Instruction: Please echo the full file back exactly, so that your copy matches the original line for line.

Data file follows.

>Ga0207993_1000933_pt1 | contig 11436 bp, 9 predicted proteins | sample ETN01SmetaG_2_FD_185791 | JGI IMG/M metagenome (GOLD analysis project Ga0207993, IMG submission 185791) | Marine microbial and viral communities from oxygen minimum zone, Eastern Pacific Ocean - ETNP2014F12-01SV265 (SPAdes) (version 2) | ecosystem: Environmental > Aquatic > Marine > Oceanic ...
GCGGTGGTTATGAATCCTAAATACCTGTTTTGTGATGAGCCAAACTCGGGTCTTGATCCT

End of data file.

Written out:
>Ga0207993_1000933_pt1 | contig 11436 bp, 9 predicted proteins | sample ETN01SmetaG_2_FD_185791 | JGI IMG/M metagenome (GOLD analysis project Ga0207993, IMG submission 185791) | Marine microbial and viral communities from oxygen minimum zone, Eastern Pacific Ocean - ETNP2014F12-01SV265 (SPAdes) (version 2) | ecosystem: Environmental > Aquatic > Marine > Oceanic ...
GCGGTGGTTATGAATCCTAAATACCTGTTTTGTGATGAGCCAAACTCGGGTCTTGATCCT